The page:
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How do Covid-19 antiviral pills work?

How do Covid-19 antiviral pills work?

Published on

22 Jul 2022

Published by

The New Paper

Health Minister Ong Ye Kung said on July 5 that all polyclinics and more primary care clinics here can now prescribe oral antiviral drugs to eligible Covid-19 patients.


This is to ensure that most of those infected can be treated outside of hospitals, even as coronavirus cases rise, driven by the latest Omicron subvariants BA.4 and BA.5.


Here are some answers to questions you may have about these drugs:




A: Singapore's Health Sciences Authority (HSA) has authorised the emergency use of two oral treatments for Covid-19.


The first is Pfizer's Paxlovid, which is a combination of nirmatrelvir and ritonavir tablets. HSA approved it under the Pandemic Special Access Route on Jan 31.


The second one is molnupiravir, which has the brand name Lagevrio and is developed by MSD - known as Merck in the United States. HSA gave the authorisation on April 19. Both oral antivirals help to reduce the risk of hospitalisation and death.




A: The oral treatments are meant for those aged 18 and above who have tested positive for Covid-19, have mild to moderate symptoms and are at high risk of becoming very sick. These include people who are immunosuppressed, have risk factors such as heart failure or diabetes, or are fighting cancer.


These tablets are available only via prescription. Treatment must be started within five days of the onset of Covid-19 symptoms - the earlier, the better.


Paxlovid is given as a course of three tablets (two tablets of nirmatrelvir and one tablet of ritonavir), to be taken twice a day for five days. For Lagevrio - or molnupiravir - you take four tablets twice a day for five days.




A: They stop the coronavirus from spreading in the body.


Paxlovid contains nirmatrelvir, which targets the 3CL-like protease, a key enzyme the coronavirus needs to replicate, and ritonavir, which helps keep nirmatrelvir active in the body for longer by inhibiting its breakdown.


Molnupiravir induces mutations in the viral RNA, stopping the virus from replicating.




A: Both Paxlovid and Lagevrio have been shown to be effective in reducing hospitalisation and death from Covid-19, though the latter has a lower efficacy.


Lagevrio has been shown to reduce the risk of hospitalisation and death among people at risk of developing severe Covid-19 by 30 per cent. In contrast, Paxlovid has been shown to reduce the risk of hospitalisation and death in high-risk patients by nearly 88 per cent when given within five days of symptom onset.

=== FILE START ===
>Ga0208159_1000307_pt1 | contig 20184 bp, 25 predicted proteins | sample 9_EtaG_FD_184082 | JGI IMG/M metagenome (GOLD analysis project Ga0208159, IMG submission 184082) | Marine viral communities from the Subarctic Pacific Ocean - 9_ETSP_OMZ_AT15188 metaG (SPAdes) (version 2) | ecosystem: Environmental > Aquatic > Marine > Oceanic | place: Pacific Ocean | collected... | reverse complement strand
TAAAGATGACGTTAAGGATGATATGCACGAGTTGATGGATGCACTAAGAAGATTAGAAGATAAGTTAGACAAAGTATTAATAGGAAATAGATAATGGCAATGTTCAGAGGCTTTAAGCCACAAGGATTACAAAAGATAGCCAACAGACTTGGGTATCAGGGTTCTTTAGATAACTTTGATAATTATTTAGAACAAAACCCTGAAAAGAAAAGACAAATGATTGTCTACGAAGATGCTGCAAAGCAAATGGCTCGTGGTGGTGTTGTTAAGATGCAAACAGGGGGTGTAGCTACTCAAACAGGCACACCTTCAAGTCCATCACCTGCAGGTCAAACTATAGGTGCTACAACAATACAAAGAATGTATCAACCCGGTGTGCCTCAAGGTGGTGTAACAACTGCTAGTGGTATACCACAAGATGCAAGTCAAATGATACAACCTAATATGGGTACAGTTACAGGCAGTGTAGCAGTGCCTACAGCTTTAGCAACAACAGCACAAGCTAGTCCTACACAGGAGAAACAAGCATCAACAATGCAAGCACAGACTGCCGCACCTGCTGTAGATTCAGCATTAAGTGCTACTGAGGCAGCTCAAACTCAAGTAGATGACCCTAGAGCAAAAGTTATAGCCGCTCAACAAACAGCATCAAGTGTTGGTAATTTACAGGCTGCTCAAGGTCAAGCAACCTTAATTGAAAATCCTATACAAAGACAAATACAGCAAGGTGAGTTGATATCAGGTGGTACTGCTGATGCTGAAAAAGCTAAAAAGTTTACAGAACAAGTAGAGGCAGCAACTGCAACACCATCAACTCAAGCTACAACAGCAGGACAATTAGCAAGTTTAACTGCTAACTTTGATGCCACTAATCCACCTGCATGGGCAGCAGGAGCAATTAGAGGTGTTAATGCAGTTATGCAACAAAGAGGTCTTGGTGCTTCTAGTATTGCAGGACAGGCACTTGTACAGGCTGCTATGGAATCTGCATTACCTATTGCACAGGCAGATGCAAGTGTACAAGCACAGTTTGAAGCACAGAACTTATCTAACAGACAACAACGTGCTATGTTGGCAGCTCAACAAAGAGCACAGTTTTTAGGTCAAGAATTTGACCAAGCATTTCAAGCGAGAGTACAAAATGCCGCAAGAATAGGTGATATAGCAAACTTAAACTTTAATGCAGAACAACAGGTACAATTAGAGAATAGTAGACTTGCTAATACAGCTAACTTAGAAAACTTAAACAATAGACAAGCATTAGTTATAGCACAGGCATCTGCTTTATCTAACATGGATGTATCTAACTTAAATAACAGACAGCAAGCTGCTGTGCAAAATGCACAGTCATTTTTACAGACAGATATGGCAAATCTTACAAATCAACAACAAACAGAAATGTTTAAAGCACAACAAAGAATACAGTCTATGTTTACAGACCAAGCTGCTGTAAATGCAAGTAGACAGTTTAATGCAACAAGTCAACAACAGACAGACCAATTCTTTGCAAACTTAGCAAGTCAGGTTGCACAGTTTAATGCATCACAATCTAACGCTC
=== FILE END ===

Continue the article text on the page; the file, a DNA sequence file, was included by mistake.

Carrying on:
Generally, Paxlovid is offered as the default treatment. If it is not suitable, Lagevrio may be considered as an alternative.


Dr Leong Hoe Nam, an infectious diseases physician at Rophi Clinic, said Paxlovid has been shown to be effective against coronaviruses, including variants of Sars-Cov-2, but a big worry is that it can interact with many drugs, including some cholesterol medicine, anti-depressants and the blood-thinning medication warfarin.


Paxlovid is also not suitable for those with severe kidney disease. So, those who need the drug may not be able to use it, he said.


Molnupiravir was not designed to treat Covid-19, but it can potentially attack all kinds of RNA viruses, regardless of their mutations, and does not have known drug interactions, said Dr Leong.


It is, however, not recommended for pregnant women, women who are breastfeeding, or those below 18 years of age.


"With molnupiravir, you do not have to worry about undiagnosed kidney issues or unknown drug interactions, but you have to contend with a lower efficacy," said Dr Leong. He said he prescribes oral antivirals to those who are showing symptoms and have at least one risk factor for severe Covid-19, such as a serious heart condition, chronic obstructive lung disease, obesity or cancer.


People over the age of 60 are considered to be at risk of severe disease, even if they are fully vaccinated and boosted against Covid-19, but doctors would assess their health and symptoms before prescribing the drugs.


Source: The Straits Times © Singapore Press Holdings Limited. Reproduced with permission.


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